Speaking in an interview with L’Équipe, Patrick Vieira spoke with media for the first time following his sacking as OGC Nice manager in December.
On being sacked on 3rd December:
I did not expect it. Aside from that, there was a decision that was made. Whether I anticipated it or not, whether I accept it or not, whether I understand it or not, the facts are there. What is important for me, is to move forward.
On his feelings toward Sporting Director Julien Fournier and President Jean-Pierre Rivère:
You blame them in the moment. When you are fired, it is never a nice thing. In the moment, there was anger. But over time, I do not blame them. Everyone has their role. I repeat, I have only one obsession today: to move forward.
On if he ever felt that he lost the dressing room:
Sincerely, not for a single second. I had no doubt on the players’ dedication nor my way of working with them. It has been confirmed to me that I was right by all the calls that I received from them after.
On the injury to Dante:
The fact that Dante, who played in World Cups, the Champions’ League, was not there to manage the pressure was something that we were missing. But that cannot be an excuse. All the clubs are faced with the loss of one or two important players. I don’t want to look at that as a pretext. That would be too easy.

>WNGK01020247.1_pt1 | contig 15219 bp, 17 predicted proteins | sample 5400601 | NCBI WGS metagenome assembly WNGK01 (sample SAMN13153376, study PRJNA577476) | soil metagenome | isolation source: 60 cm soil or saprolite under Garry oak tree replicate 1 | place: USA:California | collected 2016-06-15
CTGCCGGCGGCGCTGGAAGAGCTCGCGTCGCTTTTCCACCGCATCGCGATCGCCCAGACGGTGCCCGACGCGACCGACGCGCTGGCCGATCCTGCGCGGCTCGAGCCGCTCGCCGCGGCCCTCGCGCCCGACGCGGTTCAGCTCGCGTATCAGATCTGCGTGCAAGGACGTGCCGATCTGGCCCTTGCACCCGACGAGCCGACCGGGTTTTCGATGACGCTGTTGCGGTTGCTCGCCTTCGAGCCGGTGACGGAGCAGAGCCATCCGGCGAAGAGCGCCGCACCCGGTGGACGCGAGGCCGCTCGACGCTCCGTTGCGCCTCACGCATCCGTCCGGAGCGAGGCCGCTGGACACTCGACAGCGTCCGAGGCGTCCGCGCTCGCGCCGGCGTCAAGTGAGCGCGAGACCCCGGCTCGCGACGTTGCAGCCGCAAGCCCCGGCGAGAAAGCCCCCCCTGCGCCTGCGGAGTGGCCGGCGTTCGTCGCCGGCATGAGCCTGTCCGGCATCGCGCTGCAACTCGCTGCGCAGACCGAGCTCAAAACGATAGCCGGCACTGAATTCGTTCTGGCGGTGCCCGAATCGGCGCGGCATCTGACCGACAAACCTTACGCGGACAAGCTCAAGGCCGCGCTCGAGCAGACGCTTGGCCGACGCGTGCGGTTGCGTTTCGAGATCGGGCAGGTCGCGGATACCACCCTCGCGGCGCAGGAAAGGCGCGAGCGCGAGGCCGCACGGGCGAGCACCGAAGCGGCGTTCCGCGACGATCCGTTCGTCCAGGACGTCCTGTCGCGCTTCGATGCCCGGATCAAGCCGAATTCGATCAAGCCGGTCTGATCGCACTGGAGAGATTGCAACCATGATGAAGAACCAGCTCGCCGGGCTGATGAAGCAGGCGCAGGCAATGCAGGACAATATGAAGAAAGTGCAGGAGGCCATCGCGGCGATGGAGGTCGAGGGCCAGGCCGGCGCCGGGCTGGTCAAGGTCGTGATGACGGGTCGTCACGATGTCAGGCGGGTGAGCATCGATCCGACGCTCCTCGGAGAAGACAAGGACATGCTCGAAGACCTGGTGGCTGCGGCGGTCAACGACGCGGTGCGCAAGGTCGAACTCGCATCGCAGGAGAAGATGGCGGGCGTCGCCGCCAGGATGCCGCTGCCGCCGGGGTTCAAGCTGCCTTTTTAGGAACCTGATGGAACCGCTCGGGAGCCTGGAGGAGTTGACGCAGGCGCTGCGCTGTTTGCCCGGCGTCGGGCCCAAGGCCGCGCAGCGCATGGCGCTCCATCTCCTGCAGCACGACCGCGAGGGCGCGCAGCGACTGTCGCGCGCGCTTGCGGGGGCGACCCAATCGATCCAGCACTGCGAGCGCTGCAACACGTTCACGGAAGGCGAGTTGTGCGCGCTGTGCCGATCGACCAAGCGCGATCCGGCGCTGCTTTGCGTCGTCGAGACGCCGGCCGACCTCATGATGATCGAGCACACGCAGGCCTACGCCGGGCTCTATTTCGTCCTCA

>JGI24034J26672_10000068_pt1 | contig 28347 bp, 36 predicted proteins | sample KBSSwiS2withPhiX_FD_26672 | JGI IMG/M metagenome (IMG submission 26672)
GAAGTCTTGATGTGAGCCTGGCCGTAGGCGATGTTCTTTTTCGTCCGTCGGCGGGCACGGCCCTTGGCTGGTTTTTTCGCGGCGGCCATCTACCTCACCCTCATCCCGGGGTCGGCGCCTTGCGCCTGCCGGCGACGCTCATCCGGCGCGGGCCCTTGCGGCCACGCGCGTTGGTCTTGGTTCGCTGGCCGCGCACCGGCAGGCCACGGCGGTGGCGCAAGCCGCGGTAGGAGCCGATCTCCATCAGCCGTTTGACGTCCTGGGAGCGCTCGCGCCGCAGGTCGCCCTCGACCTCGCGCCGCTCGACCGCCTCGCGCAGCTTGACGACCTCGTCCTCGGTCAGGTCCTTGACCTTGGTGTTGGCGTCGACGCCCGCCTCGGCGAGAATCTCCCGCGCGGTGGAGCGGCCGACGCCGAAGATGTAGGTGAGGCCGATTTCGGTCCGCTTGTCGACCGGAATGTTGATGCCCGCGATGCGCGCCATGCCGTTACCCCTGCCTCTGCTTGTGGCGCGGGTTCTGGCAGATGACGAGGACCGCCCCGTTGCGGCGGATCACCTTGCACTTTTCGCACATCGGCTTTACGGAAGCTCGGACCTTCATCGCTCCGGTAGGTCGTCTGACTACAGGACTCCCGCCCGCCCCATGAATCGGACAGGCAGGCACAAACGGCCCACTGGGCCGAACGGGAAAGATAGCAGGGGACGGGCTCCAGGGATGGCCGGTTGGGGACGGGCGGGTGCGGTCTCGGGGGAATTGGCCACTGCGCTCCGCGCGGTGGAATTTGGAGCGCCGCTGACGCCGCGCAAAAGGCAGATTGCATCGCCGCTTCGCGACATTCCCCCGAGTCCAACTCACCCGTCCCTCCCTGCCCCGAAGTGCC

On if he has identified his mistakes:
We make mistakes and I will make some again. That is part of the construction of a manager. What I will not do again, for example, differently, is the management of the level of enthusiasm in my communication after the second season.
On whether the club’s ambitions were unrealistic:
I think that there was a mismatch between the ambitions and the squad that we had, yes. It was up to me to manage that enthusiasm.
On the fact that the club bought very established and exciting players – Amine Gouiri, Morgan Schneiderlin, Jeff Reine-Adélaïde:
OGC Nice are in the a phase where they are in the process of growing. When you grow, you need to create foundations. We were in this first phase. With time, we could have built something truly stable.
On speaking to Arsène Wenger following his sacking:
Of course, I spoke with Arsène on the phone. And one of the first things that he said to me was: “You are not a real manager until you get sacked.” We spoke about how he had seen me from the outside looking in. They were very constructive conversations, like always with Arsène. When you throw yourself into this industry, you have to accept the idea that you will be sacked at one moment or another. I would have preferred that to come a little later on but it happened, and what is important for me, and what I am certain about today, is that this experience has made me and will make me a better manager.